Forgive the post title, I can only use Hive Inspection # so many times as a heading and I'm too tired right now to be clever, so I went for the low hanging fruit.
We've had an unusually cool spring which has somewhat limited the beekeeping activities. Last week though we had a streak of hot weather and the bees shifted into high gear building several bars worth of new comb. The population appears to be steadily increasing and they are now occupying nearly half the hive.
From the level of activity in and around the hive and the amount of pollen I’m seeing on returning bees they are apparently having no problem finding suitable forage. The clover is beginning to bloom here so they should continue to have plenty of flowers to visit.
On one of my inspections I saw a couple of large cells being built out from the comb. I think these may be new queen cells. If so, the colony is either preparing to split and swarm, or they’ve decided to replace the current queen. Since this queen has her wings clipped I really don’t want them to swarm. The queen can’t fly so she will just drop to the ground and the swarm won’t really go anywhere. If that were to happen and I lose the queen all would not be lost as long as one of the new queens in the hive managed to successfully mate and return to the hive. However, I don’t want to leave that all to chance so I’m hoping to be able to split the hive myself, which is basically creating an artificial swarm.
I just put together my second hive. This time I purchased a top-bar hive kit from Honey Bee Habitat. The kit cost $100, plus about $35 for shipping. To that I had to add a couple of 2x4s for legs, and the lexann window for the side (not necessary, but I like to be able to check on what is happening in the hive without disturbing the bees). All said, it was just over half the cost of the hive I built myself, and a fraction of the time to put together. The hive itself is not quite as stout as the one I made, and has an open bottom with a screen. I’ll likely have to come up with a board to close that off come winter, but the screened bottom is supposed to help with pest control as mites, beetles and other critters will fall out the bottom. The roof is covered with painted sheet aluminum and is much more manageable than the shingled monstrosity I put on top of mine. The top bars for this hive are about the same size as the ones from my first hive, but a slightly different style so moving bars between hives won’t be as seamless as I would like, but still doable. They also chose to use two different widths of top bars, which I don’t like. Some beekeepers say that you need to provide different size bars because the bees will make different widths of comb for brood and for honey storage. Others don’t think this is necessary and believe you should just provide them with consistent bars and they will build what they need (I belong to the latter camp). If I decide that the difference in bars is too big of a problem I can always replace them with ones of my own. Overall though, I’m happy with the kit and think it is well worth the money. If anyone is looking at getting into top-bar beekeeping and want a relatively inexpensive way to get started I would recommend it. Once I get it placed I will put some pictures up.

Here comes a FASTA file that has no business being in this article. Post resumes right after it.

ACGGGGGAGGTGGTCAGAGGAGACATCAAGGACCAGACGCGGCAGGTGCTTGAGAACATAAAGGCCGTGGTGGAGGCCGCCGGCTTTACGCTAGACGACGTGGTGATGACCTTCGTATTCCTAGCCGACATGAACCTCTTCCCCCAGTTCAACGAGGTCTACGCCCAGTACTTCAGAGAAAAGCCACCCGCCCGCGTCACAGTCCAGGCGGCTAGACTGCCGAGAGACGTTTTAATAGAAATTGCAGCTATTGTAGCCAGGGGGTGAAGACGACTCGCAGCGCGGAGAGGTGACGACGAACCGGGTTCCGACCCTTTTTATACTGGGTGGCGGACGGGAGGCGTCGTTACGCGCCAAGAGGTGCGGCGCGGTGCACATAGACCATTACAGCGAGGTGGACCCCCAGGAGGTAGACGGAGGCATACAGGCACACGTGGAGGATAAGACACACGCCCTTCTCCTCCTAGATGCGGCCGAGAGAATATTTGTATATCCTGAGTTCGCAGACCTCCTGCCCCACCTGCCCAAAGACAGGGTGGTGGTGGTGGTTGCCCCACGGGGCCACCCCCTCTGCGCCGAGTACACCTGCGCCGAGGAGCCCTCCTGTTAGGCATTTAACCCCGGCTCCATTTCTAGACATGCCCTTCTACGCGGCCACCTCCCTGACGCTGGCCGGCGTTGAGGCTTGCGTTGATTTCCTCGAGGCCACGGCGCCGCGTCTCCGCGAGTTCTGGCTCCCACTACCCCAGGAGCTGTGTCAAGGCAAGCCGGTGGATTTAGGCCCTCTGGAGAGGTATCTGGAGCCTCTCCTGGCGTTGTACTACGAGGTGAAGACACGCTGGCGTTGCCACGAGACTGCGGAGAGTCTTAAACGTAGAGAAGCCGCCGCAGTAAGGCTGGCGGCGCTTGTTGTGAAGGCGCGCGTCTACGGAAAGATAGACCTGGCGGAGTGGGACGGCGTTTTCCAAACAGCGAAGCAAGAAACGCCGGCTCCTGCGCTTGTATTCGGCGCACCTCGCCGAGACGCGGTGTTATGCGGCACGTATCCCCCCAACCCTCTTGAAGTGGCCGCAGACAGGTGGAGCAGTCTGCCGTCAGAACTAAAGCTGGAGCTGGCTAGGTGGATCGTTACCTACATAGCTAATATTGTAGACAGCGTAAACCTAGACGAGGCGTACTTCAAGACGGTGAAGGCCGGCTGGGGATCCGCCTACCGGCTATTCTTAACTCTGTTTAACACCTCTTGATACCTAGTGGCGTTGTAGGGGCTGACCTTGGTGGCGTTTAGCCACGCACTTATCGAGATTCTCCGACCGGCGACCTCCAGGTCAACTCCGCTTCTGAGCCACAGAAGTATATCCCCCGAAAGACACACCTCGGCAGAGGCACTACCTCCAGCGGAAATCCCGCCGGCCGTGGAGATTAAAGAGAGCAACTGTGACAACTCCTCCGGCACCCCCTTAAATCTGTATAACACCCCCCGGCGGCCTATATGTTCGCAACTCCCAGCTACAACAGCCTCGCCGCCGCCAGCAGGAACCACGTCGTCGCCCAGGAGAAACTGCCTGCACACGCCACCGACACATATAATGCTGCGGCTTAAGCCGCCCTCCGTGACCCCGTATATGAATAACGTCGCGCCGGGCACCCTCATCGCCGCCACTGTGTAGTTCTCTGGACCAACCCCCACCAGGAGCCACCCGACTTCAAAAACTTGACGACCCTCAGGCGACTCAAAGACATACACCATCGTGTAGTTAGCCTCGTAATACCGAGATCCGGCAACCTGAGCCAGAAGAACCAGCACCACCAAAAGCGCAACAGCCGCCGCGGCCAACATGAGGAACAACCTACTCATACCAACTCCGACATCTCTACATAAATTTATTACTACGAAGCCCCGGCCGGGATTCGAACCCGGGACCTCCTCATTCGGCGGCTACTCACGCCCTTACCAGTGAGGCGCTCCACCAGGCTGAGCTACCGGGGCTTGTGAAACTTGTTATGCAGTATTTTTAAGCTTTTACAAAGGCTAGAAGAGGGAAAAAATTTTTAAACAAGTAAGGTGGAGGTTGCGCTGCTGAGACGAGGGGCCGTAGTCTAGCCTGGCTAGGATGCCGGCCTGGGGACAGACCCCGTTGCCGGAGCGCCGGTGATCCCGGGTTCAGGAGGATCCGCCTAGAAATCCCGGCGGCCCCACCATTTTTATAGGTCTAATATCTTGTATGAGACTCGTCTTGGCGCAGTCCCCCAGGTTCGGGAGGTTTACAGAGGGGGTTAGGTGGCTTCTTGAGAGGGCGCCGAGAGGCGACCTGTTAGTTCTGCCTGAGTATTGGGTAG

So back to the split. If they are indeed getting ready to swarm the best way to deal with it would be to take several bars worth of comb containing a lot of brood and honey stores along with a good number o workers and the old queen and put them in another hive. Since the purpose of the swarm is to find a new home this fulfills the instinct and hopefully they will settle into the new hive and the old hive will get a new queen and I end up with two healthy hives moving forward. Today I took four bars from the new hive and put in the old. Hopefully they will build both honey and brood comb on these and then I can move them over. If not, I can still move some of the original bars over if need be.
I didn’t get as thorough of inspection done as I would have liked, so I’m still not sure if they are really producing queen cells. They have built the comb out rapidly and have started attaching it to the sides and gluing the top bars together, so I had to break the bars free to look at them. They also seemed to be very temperamental and every move I made had me being dive bombed by numerous angry bees. I’m still not quite comfortable working with them when they are that agitated and backed off a few times to let them calm down. Ultimately I ended up crushing a few replacing the bars. While I try my best not to, it just seems unavoidable at times, and after reviewing a few things on forums and youtube I find that this is fairly common. So I don’t feel too bad about my abilities, just going to take a bit more time to gain the experience and finesse needed.
While I’ve seen no evidence of mites yet, what I do see is lots of ants on and around the hive. At first I was concerned with this, but most of what I’ve read indicates that ants are more of a nuisance to the beekeeper than to the bees. Besides the ones that fall into the hive when I open it up, I’m not seeing ants in the comb. With the amount of sugar water that gets sprayed on the outside of the hive I’m not surprised that ants show up. I’m also curious if maybe they might deter other pests from setting establishing populations in the hive. So, for the moment I’m keeping an eye on them, but not taking any drastic actions to get rid of them.